State Insurance Commissioners and Governors Testify Before the Senate HELP Committee

The Center for Biosimilars Staff

The US Senate’s Committee on Health, Education, Labor, and Pensions held the first 2 of its 4 full committee hearings on stabilizing the Affordable Care Act’s individual insurance market. Testifying on Wednesday and Thursday were state insurance commissioners and state governors, respectively. Across the 2 days of testimony, key themes emerged.

The US Senate’s Committee on Health, Education, Labor, and Pensions (HELP Committee) held the first 2 of its 4 full committee hearings on stabilizing the Affordable Care Act (ACA)’s individual insurance market. Testifying on Wednesday and Thursday were state insurance commissioners and state governors, respectively.

Across the 2 days of testimony, key themes emerged:

Funding Cost-Sharing Reduction (CSR) Payments

CSR payments provide financial assistance to consumers who make from 100% to 250% of the poverty line to help them cover copayments and deductibles. Paid in the form of subsidies to insurance companies, CSRs are provided for in the ACA. The Trump Administration has signaled that it might put an end to CSR payments, a move broadly opposed by those providing testimony in this week’s hearings.

Montana Governor Steve Bullock (D) said that “the Administration’s mixed—and at times hostile—signals regarding the CSR payments and other destabilizing actions has led Montana’s largest insurer to propose a rate hike for the next year that’s 10 times higher than it would have been under current provisions of the ACA.”

Massachusetts Governor Charles Baker (R) said, “month to month resuscitation of [CSRs] is not stabilization; [CSRs] should be maintained for at least 2 years.” Most of Baker’s peers agreed that CSRs should be extended until at least 2019, while Washington’s state insurance commissioner, Mike Kreidler, called for a permanent appropriation for CSRs.

Creating a Federal Reinsurance Program

Reinsurance programs provide payment to health plans that cover higher-cost participants as a way to insulate premiums from increasing by offsetting the higher cost of individual enrollees. Kreidler proposed enactment of a federal reinsurance program with a minimum duration of 3 years. He said that, while enactment of such a program now would likely not affect 2018 insurance rates, it would encourage insurers to participate in the 2018 market.

Teresa Miller, Pennsylvania’s acting secretary of the department of human services, said, “A $15 billion reinsurance program in the context of a careful, bipartisan approach to improving our healthcare system would be something I would view favorably, especially if the individual mandate were preserved and outreach was boosted to improve enrollment in individual market plans.”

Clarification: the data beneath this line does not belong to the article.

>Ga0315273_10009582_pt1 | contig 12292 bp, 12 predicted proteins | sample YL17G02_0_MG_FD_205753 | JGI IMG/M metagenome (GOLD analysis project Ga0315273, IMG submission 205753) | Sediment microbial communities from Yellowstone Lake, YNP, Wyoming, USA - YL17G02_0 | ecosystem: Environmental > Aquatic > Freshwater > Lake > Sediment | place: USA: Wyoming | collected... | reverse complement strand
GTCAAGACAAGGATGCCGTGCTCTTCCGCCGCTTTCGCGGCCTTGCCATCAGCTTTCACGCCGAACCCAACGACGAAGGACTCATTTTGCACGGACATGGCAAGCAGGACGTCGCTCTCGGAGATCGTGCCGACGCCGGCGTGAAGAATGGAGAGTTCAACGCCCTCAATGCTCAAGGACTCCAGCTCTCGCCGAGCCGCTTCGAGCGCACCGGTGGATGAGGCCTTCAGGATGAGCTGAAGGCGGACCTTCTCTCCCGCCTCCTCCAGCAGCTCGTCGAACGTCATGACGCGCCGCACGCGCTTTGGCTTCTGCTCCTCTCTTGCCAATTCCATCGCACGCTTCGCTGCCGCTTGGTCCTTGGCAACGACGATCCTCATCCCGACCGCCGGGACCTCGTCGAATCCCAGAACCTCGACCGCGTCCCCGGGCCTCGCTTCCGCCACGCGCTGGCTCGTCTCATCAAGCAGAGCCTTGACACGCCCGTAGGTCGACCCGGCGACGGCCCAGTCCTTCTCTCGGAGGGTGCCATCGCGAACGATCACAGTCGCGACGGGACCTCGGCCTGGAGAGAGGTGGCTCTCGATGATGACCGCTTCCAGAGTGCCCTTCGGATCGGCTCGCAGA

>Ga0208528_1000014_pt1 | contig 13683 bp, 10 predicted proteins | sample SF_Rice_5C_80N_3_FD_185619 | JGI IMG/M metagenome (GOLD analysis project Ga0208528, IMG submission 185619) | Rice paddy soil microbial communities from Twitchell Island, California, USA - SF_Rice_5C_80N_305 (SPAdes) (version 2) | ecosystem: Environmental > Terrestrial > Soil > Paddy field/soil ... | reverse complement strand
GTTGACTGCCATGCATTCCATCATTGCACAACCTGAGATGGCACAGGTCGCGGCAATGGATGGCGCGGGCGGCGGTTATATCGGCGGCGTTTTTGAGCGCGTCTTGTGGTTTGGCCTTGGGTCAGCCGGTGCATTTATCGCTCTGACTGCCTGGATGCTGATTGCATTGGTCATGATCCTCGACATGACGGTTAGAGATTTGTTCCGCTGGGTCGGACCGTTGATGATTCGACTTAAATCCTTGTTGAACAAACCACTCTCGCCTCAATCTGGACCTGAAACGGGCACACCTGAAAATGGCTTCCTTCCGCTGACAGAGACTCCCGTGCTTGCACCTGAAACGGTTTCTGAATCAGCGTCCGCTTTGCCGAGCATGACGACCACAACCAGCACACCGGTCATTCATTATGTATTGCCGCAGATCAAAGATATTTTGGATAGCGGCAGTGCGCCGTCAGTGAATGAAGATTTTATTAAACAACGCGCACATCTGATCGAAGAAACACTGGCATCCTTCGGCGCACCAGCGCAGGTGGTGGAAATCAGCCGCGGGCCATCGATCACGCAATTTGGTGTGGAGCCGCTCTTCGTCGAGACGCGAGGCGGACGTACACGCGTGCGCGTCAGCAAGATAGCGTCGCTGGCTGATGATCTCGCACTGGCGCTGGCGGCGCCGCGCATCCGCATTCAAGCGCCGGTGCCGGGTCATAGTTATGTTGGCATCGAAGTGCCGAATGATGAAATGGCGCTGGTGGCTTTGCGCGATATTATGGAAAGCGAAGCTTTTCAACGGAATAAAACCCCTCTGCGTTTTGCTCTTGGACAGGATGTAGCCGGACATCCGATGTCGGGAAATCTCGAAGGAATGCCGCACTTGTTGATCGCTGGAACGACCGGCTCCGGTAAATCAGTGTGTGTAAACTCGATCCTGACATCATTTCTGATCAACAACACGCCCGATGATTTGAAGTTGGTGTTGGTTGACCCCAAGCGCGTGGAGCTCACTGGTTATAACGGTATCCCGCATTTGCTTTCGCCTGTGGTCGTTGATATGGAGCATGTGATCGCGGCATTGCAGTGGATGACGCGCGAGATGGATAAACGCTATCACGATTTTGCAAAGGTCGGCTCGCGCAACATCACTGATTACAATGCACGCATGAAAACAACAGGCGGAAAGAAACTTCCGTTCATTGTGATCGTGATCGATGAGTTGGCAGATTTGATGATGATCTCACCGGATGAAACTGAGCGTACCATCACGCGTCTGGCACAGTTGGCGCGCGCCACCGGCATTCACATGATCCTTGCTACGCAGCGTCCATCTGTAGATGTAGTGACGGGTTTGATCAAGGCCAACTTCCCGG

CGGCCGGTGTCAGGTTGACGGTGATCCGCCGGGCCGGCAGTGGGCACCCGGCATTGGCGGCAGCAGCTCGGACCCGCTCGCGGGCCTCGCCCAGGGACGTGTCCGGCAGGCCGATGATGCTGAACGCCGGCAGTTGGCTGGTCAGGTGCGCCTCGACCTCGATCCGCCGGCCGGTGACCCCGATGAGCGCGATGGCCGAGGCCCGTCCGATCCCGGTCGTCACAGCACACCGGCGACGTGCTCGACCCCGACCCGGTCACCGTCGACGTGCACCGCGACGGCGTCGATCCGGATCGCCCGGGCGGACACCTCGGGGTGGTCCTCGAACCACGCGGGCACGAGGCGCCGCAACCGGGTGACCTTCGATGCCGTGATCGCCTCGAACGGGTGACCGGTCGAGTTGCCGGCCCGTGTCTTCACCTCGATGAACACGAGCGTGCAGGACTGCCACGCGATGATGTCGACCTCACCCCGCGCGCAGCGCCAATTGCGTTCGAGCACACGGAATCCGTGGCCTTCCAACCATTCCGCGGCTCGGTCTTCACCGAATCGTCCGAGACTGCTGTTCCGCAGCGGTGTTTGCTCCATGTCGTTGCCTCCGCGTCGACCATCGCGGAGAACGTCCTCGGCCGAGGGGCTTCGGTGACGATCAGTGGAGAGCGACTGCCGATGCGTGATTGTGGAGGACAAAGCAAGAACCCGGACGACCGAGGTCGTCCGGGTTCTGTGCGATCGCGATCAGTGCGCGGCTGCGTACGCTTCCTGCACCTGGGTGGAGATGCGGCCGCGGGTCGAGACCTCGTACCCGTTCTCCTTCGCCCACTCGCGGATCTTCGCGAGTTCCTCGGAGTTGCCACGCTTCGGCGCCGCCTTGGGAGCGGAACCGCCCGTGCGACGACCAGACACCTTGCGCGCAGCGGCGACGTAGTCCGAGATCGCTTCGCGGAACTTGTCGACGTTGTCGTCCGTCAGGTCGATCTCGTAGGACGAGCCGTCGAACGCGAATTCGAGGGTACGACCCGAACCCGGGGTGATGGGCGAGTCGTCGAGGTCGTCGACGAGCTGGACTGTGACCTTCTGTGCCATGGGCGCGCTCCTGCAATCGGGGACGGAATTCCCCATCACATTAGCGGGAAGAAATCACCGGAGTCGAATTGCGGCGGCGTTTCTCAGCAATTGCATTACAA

Providing Flexibility to States

The ACA provides the possibility of state waivers on portions of the ACA so long as they do not increase the federal deficit or reduce access to coverage. Miller joined many of her colleagues in calling for a streamlined waiver process that would allow states to adjust their policies to their constituents.

Governor John Hickenlooper (D) of Colorado further requested tax incentives for companies to enter counties with only 1 insurer on the exchange, while Utah Governor Gary Herbert (R) urged Congress to provide incentives that would appeal to healthier, younger enrollees in order to maintain broad participation in the individual marketplace. John Doak, commissioner of the Oklahoma Department of Insurance, argued for expansion of health savings accounts.

Controlling Growing Health Costs

Governors and insurance commissioners were in agreement that healthcare costs must be addressed as part of the overall problem of affordable healthcare. Governor Bill Haslam (R) of Tennessee advocated for a shift to value-based care, saying that “one of the drivers of healthcare costs is the misalignment of incentives that is created when we compensate providers based on the volume of care they provide rather than on outcomes or efficiency.”

Miller called for bipartisan work on bringing down the cost of healthcare overall, saying “We need to have a serious national conversation about how we can moderate the unsustainable growth in healthcare costs, especially in areas experiencing astronomical growth in cost, like we currently see in pharmaceutical costs.” Baker, too, highlighted the growing cost of drugs, saying that pharmaceutical costs grew by 8% in his state last year.

Creating a Sense of Urgency

Across party lines, commissioners and governors urged Congress to move quickly; Lori Wing‐Heier, director of Alaska’s division of insurance, reminded Congress that insurers’ rate filings are to be approved next week, and that “Any decisions made after the filings are approved could cause unintended, unfavorable disruptions to insurance markets.”

The HELP committee will hold additional hearings on September 12, during which it will consider state flexibility under the ACA, and on September 14, when it will hear testimony from a variety of healthcare stakeholders.